The Politico's VandeHei and Harris have a pretty interesting statistic: "As the congressional session lurches toward a close, Democrats are confronting some demoralizing arithmetic on Iraq. The numbers tell a story of political and substantive paralysis more starkly than most members are willing to acknowledge publicly, or perhaps even to themselves. Since taking the majority, they have forced 40 votes on bills limiting President Bush's war policy. Not a single one has passed both chambers, even though both are run by Democrats."
*** UPDATE *** Politico has corrected its story. In an update to the article, Politico writes, "The original version of this story inaccurately stated that none of the 40 Democratic efforts to limit the Iraq war cleared Congress. None were signed into law, but one bill did make it to President Bush for his veto."
So Dems are actually one-for-40.
The pro-White House group Freedom's Watch announced that it's running print ads today in seven newspapers across the country targeting potentially vulnerable freshmen congressional Democrats. The ads urge Speaker Pelosi and the Democratic Congress to fund the troops, and they feature an Iraq vet -- Andrew Robinson -- who sits in a wheelchair and says: "It is becoming more apparent every day that we are making real and significant progress in Iraq... Yet sadly, some in Congress seem more interested in playing politics than achieving victory… An American pullout would create instability in Iraq and allow it to become a breeding ground for terrorists. I made a great sacrifice to help defeat terrorism in Iraq…and I would do it again. It is time for Congress to show resolve, to put aside politics and to unite behind victory.
The Washington Post writes, "The economic costs to the United States of the wars in Iraq and Afghanistan so far total approximately $1.5 trillion, according to a new study by congressional Democrats that estimates the conflicts' 'hidden costs'-- including higher oil prices, the expense of treating wounded veterans and interest payments on the money borrowed to pay for the wars. That amount is nearly double the $804 billion the White House has spent or requested to wage these wars through 2008, according to the Democratic staff of Congress's Joint Economic Committee. Its report, titled 'The Hidden Costs of the Iraq War,' estimates that the wars in Iraq and Afghanistan have thus far cost the average U.S. family of four more than $20,000."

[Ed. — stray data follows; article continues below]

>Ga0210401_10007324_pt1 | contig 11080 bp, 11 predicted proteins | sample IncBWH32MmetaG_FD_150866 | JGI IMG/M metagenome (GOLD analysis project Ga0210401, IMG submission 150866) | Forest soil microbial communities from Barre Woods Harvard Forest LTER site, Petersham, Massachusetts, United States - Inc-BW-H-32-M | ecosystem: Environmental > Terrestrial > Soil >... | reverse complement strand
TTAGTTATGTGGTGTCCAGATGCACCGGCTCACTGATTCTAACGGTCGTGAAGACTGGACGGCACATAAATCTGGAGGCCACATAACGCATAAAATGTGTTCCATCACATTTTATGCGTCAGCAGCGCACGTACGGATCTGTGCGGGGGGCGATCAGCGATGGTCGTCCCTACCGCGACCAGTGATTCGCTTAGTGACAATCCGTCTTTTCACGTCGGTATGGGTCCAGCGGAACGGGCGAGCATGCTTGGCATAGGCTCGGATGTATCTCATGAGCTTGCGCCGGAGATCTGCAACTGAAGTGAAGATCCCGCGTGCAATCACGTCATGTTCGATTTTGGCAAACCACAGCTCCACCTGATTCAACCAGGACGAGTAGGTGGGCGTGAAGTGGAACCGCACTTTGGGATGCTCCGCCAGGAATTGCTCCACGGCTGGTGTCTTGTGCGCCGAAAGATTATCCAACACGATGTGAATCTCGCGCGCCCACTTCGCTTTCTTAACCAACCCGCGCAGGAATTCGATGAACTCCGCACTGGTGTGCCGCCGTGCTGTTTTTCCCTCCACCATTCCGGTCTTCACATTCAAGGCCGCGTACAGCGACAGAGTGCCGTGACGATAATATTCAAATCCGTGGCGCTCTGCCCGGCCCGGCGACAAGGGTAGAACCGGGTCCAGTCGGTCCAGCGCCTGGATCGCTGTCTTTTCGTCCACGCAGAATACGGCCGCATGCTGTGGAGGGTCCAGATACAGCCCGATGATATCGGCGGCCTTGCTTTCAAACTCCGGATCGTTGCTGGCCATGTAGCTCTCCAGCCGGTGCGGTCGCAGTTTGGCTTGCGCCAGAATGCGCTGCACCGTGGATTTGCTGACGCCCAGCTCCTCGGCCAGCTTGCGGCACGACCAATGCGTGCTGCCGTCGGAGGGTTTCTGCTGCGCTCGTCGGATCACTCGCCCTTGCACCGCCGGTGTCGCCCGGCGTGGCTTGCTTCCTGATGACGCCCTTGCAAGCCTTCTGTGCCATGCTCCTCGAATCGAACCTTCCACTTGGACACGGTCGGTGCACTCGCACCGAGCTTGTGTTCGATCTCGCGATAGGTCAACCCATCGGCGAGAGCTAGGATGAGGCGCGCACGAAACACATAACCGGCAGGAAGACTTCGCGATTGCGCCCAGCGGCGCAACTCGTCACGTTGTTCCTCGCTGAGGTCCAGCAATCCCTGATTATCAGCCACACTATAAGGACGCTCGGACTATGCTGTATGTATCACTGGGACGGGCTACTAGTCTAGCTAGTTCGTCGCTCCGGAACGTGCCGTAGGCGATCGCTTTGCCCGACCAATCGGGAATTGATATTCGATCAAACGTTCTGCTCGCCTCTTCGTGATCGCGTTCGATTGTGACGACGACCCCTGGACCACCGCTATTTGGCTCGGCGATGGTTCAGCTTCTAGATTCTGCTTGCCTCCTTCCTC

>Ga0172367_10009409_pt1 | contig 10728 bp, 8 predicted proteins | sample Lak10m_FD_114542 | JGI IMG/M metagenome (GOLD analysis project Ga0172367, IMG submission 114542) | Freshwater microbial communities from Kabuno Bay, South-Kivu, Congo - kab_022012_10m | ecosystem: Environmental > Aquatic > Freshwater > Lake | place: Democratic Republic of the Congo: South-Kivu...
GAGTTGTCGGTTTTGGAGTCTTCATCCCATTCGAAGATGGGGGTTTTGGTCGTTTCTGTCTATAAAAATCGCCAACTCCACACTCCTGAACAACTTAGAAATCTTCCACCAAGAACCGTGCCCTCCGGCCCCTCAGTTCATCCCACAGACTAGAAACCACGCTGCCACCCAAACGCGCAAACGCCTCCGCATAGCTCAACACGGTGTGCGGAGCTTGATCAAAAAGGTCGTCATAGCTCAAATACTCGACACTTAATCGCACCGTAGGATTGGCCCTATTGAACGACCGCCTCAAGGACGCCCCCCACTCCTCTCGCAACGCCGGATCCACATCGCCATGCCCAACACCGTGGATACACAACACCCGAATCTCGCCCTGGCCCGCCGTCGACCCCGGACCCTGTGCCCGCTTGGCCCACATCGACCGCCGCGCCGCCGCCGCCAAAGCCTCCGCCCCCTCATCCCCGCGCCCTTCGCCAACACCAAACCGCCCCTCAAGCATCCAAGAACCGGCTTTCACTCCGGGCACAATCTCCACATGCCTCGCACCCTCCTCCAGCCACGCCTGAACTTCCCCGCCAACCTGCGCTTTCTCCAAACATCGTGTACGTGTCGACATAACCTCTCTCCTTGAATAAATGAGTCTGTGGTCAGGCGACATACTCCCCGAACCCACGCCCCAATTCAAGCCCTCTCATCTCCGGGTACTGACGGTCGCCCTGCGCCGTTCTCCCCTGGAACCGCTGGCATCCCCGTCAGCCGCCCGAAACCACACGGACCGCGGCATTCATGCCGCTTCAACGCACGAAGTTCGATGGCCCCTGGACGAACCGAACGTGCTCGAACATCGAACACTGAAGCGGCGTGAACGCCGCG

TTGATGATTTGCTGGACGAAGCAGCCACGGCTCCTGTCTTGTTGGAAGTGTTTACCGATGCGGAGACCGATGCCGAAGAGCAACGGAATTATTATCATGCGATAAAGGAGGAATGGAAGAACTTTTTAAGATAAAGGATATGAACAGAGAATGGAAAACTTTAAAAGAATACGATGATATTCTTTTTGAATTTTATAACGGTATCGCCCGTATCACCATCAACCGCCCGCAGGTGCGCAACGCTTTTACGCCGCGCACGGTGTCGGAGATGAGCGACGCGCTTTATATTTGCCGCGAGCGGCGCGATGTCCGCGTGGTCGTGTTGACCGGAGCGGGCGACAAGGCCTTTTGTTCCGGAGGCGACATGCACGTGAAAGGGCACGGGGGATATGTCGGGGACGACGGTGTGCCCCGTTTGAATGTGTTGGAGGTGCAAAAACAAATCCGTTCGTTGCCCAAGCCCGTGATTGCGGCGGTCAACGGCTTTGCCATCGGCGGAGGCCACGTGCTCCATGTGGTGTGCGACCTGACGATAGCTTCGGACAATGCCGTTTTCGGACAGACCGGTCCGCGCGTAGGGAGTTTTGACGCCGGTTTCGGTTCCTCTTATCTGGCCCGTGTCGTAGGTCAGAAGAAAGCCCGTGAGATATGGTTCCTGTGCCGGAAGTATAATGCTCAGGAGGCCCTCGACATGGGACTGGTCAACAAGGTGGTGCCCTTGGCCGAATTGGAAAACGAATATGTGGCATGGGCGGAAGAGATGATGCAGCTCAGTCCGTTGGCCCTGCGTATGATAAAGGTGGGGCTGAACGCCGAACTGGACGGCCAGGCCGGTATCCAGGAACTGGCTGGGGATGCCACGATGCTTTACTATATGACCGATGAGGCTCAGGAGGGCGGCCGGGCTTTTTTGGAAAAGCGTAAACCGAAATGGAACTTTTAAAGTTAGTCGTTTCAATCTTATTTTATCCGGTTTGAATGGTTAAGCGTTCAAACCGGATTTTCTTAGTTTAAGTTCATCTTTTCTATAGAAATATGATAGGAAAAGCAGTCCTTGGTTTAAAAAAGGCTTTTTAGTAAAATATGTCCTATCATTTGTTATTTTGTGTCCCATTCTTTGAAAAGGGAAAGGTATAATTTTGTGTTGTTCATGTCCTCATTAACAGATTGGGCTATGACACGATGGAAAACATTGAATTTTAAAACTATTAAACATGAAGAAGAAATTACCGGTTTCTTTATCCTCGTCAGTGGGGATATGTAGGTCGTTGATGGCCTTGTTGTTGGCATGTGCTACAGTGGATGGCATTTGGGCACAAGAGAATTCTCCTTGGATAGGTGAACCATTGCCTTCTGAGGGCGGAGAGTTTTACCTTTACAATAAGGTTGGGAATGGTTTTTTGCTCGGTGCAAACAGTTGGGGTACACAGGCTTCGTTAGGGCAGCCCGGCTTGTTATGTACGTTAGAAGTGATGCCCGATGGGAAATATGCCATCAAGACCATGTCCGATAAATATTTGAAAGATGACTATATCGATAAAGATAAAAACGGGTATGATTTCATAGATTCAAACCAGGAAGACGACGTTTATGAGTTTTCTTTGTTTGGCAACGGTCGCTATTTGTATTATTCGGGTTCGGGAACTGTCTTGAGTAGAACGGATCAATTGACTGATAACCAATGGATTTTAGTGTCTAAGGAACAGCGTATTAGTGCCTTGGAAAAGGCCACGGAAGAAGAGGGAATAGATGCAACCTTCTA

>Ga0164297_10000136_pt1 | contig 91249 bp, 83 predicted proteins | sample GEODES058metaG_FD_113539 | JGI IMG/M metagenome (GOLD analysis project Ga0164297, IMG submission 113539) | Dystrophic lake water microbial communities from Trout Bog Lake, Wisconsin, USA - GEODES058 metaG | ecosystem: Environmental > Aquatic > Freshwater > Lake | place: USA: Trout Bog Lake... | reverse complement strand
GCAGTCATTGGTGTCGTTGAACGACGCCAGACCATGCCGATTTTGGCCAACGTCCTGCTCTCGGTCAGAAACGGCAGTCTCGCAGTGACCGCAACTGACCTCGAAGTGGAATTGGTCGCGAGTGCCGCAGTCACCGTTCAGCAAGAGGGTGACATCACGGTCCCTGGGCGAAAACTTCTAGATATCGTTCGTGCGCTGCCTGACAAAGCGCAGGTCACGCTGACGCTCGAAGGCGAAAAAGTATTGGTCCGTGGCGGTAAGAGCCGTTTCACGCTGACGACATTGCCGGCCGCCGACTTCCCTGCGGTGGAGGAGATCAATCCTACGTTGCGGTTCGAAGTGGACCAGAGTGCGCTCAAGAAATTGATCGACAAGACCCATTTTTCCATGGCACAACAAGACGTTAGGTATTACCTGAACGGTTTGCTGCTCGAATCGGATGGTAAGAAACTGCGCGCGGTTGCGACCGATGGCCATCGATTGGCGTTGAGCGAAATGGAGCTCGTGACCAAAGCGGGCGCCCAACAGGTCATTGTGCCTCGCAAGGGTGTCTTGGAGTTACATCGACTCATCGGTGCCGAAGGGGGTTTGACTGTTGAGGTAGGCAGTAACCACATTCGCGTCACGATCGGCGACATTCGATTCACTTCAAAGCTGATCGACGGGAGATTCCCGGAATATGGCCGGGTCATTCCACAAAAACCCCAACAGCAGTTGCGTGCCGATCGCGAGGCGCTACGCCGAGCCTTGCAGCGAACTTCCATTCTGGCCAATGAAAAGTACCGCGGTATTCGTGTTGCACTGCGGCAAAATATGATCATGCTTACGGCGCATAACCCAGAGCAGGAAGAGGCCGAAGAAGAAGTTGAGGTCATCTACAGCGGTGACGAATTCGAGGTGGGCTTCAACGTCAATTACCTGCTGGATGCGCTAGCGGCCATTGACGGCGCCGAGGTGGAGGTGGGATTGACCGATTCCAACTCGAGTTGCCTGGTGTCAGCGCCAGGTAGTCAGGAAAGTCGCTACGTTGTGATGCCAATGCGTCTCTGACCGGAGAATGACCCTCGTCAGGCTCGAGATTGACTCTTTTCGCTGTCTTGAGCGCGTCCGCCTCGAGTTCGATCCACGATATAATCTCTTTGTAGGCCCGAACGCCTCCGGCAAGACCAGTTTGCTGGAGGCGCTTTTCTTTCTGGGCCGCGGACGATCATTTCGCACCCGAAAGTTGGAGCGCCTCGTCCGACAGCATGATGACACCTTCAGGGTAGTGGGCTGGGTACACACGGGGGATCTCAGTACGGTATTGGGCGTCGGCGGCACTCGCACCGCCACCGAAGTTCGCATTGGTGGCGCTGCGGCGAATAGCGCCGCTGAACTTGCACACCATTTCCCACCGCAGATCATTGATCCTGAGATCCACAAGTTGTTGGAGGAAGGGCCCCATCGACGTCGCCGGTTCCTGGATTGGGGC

More: "War funding experts said that the committee's Democrats raise viable arguments but that some of the numbers should be met with skepticism. For example, it is difficult to calculate the precise impact of the Iraq war on global oil prices, and it is speculative to estimate how much the war will cost over time, as situations change daily on the battlefield."
The United Nations Foundation and its sister organization, the Better World Campaign, today release the findings of a research project (conducted by Democratic pollster Geoff Garin and GOP pollster Bill McInturff), which shows -- that 78% of all voters and 80% of swing voters think the US is less respected by other countries than it has been in the past; that 73% of voters are more likely to vote for a presidential candidate who understands that solutions to world problems require international cooperation; and that 70% of voters are more likely to vote for a presidential candidate who agrees that it is important for the US to work constructively with other countries to stop growing anti-American feelings.